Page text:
Are you sick of talking about Jim Acosta? So am I but I want to preserve this for posterity because it’s a great example of something the left-wing media does a lot, i.e. stampede in a certain direction (and let’s face it, it’s always the same direction) long before the facts are in.

Case in point, all day yesterday people like Nicholas Kristof, Ron Fournier, and many, many others were claiming the Jim Acosta video sent out by White House spokeswoman Sarah Sanders had been “doctored.”

The White House News Photographers Association put out a statement about it:

By last night even Stephen Colbert was on it:

Much of this was based on a story from the Washington Post that called it “doctored” and one from the Associated Press which quoted an independent expert who also said it was doctored.

But even as the entire left seized on this claim (see what I did there), there were other experts who came to different conclusions. As I noted yesterday, it’s not at all clear the video was doctored. Buzzfeed’s story made a compelling case that any minor differences between the two clips could be the result of changing framerates that occur when a standard video is transformed into a Gif file.

Also yesterday, Vice’s Motherboard vertical heard from an expert who said there was no evidence the video was doctored:

Hany Farid, who studies digital forensics, human perception, and image analysis at the University of California, Berkeley, told Motherboard that he does not think the video was doctored. Though he agreed that the entire video was, of course, slowed down and zoomed in to focus on the moment of physical contact, he does not see any evidence to suggest that it was selectively edited to exaggerate Acosta’s motion.

“From my review of the various videos of the press conference, I believe that the video tweeted by the Press Secretary is misleading but I don’t see unambiguous evidence that it has been doctored,” Farid told Motherboard via email. “A combination of a reduction in the quality of the video, a slowing-down of the video, and the particular vantage point of the CSPAN video gives the appearance that there was more contact between the reporter and the intern than there probably was. In particular, if you look at original, higher-quality videos from other vantage points you can more clearly see that while there was some contact between the reporter and intern, he did not strike her as his hand comes down.”

A second expert told Vice he found duplicate frames in the video but no evidence the clip had been sped up or otherwise manipulated:

Jeff Smith, the associate director of the National Center for Media Forensics at the University of Colorado, Denver, came to a similar conclusion. Smith told Motherboard via email that he could detect duplicate frames in the White House video, which could indicate it was doctored.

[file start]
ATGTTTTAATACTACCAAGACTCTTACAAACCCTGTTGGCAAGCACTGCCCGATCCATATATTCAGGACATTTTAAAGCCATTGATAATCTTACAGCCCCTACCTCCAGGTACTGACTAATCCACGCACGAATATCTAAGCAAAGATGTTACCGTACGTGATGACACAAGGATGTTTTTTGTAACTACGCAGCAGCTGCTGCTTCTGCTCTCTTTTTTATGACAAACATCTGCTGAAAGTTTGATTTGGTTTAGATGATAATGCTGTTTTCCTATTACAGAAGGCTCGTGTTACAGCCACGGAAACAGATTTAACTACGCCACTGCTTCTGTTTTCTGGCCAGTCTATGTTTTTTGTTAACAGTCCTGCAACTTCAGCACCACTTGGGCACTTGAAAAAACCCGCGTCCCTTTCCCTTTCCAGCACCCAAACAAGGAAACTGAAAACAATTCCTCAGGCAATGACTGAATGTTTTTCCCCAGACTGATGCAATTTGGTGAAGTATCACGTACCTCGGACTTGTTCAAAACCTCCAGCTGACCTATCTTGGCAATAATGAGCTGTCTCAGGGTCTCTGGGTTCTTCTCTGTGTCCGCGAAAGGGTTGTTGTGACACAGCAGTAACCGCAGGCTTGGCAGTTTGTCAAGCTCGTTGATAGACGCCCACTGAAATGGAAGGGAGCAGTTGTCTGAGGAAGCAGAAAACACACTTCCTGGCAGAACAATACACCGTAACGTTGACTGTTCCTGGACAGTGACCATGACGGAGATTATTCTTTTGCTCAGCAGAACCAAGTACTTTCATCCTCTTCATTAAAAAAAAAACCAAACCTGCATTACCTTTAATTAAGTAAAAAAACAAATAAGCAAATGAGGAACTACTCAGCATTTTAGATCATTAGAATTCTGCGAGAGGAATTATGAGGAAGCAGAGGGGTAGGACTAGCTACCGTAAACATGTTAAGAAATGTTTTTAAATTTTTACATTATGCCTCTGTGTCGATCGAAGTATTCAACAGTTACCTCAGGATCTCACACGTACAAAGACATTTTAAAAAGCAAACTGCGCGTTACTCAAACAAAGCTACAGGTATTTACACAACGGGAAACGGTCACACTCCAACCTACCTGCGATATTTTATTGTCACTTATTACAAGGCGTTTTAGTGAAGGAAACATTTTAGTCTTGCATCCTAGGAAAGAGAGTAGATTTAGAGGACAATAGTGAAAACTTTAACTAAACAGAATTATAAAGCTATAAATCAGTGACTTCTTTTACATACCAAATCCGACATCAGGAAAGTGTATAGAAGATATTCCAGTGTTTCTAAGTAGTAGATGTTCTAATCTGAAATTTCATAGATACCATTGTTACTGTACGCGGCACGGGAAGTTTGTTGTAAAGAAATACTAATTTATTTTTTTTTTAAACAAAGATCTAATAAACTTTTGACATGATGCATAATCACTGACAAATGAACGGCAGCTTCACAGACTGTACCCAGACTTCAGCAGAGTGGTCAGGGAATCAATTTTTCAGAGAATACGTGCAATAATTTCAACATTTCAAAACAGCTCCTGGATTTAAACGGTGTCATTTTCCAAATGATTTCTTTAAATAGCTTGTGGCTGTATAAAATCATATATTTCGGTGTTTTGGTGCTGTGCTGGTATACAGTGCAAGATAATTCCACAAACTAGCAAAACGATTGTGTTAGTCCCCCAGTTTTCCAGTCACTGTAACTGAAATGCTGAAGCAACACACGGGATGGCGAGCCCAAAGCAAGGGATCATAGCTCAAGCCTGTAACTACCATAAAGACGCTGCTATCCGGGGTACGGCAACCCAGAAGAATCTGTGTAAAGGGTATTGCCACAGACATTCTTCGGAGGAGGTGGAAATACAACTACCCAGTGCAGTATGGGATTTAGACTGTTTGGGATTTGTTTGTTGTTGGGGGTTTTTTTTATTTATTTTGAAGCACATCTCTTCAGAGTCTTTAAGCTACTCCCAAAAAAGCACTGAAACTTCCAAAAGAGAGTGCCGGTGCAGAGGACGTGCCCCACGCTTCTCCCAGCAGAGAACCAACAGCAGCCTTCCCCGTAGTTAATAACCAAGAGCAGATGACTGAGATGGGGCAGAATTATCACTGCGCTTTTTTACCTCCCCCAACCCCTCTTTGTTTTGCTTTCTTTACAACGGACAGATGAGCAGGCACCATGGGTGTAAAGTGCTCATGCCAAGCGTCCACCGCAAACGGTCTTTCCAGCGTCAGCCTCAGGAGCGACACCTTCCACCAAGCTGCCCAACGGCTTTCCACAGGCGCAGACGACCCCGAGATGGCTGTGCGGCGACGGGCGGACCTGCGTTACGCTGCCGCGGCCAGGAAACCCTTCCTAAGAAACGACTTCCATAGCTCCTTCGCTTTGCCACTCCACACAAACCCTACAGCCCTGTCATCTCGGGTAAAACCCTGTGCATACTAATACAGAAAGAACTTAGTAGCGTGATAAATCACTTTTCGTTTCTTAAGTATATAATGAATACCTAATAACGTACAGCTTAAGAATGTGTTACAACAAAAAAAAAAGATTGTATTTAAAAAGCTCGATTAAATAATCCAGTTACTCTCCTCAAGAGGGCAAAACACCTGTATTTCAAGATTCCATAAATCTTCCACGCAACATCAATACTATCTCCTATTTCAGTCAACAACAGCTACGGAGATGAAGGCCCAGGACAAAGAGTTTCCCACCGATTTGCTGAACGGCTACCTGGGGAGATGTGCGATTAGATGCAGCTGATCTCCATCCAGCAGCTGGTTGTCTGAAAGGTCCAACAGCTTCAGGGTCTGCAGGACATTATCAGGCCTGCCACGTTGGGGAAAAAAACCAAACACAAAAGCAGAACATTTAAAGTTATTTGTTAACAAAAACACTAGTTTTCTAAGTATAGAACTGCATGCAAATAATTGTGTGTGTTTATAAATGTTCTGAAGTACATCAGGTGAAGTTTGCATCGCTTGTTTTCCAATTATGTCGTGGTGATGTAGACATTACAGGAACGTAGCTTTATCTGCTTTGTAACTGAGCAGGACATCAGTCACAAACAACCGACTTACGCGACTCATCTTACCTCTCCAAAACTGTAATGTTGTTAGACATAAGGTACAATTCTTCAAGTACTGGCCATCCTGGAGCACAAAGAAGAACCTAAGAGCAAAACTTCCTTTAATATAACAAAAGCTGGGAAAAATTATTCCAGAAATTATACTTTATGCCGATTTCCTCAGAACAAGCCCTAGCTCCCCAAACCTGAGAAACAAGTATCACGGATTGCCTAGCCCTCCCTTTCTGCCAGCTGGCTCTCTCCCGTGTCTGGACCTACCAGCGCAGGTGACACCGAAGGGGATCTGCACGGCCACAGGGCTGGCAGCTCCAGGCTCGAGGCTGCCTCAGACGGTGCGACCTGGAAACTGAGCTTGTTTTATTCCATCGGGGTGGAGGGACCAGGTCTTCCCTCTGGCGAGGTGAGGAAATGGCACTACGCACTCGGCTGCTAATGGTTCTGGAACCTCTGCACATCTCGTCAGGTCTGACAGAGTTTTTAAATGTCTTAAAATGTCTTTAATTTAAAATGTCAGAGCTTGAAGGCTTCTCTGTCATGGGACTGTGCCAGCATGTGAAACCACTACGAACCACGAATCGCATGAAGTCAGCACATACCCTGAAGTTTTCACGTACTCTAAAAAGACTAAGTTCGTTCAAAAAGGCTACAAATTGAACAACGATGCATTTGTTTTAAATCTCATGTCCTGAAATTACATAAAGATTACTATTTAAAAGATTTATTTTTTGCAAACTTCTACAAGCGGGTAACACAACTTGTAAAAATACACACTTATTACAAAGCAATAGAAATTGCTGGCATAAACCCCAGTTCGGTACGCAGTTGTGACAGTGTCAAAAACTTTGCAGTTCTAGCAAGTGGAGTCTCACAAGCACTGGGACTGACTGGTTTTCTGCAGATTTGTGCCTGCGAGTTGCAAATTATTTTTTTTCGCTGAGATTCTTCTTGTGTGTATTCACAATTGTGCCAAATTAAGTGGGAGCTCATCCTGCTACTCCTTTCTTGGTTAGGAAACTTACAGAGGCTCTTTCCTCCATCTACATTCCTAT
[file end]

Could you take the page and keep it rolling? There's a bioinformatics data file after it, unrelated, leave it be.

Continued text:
“There are duplicate frames at the moment of contact; 2 additional frames for no apparent reason but one could surmise that it could give the false impression of a split second more contact then there actually was,” Smith wrote. “Otherwise, the video is not slowed down and doesn’t appear to be altered on the pixel level as many people in the twitter-verse are claiming. These many accusations also come as a result of the heavy compression and interlacing of the video.”

So maybe someone added two extra frames but even if that’s true, it doesn’t prove this was doctored.

The point is that there were experts all over the map on this yesterday. There are those saying this was definitely doctored (the AP) and those saying it definitely was not (Vice) and several people in between saying this doesn’t appear to be doctored but does have a couple extra frames along with framerate, compression, and other issues that made it look different than the original C-Span clip. But as you can see above, there wasn’t a lot of nuance from many in the mainstream media yesterday. They all seemed to agree with just one set of experts and to ignore the other set who seemed more skeptical of the conclusion.

As I said yesterday, I have no desire to defend Infowars and don’t trust them or their denials, but these were independent experts with different views. It seems pretty evident that people pushing the “doctored” video claim were eager to take sides in the spat over Acosta by dismissing the White House defense as a blatant lie. A more nuanced take would have been more appropriate in this case.

And on that point, here’s some nuance. This is the best explanation I’ve seen of the extra frames claim. I’m not enough of an expert in video formats to know whether this proves it was edited or if this could happen from being converted to a Gif. But even if this is true, I don’t think the extra two frames do what people were claiming yesterday, i.e. make the movement more dramatic or speed it up to make it look like a karate chop. All the two frames do is freeze the video for a tiny fractin of a second when the arms were not moving. Anyway, here’s the clip so you can reach your own conclusion.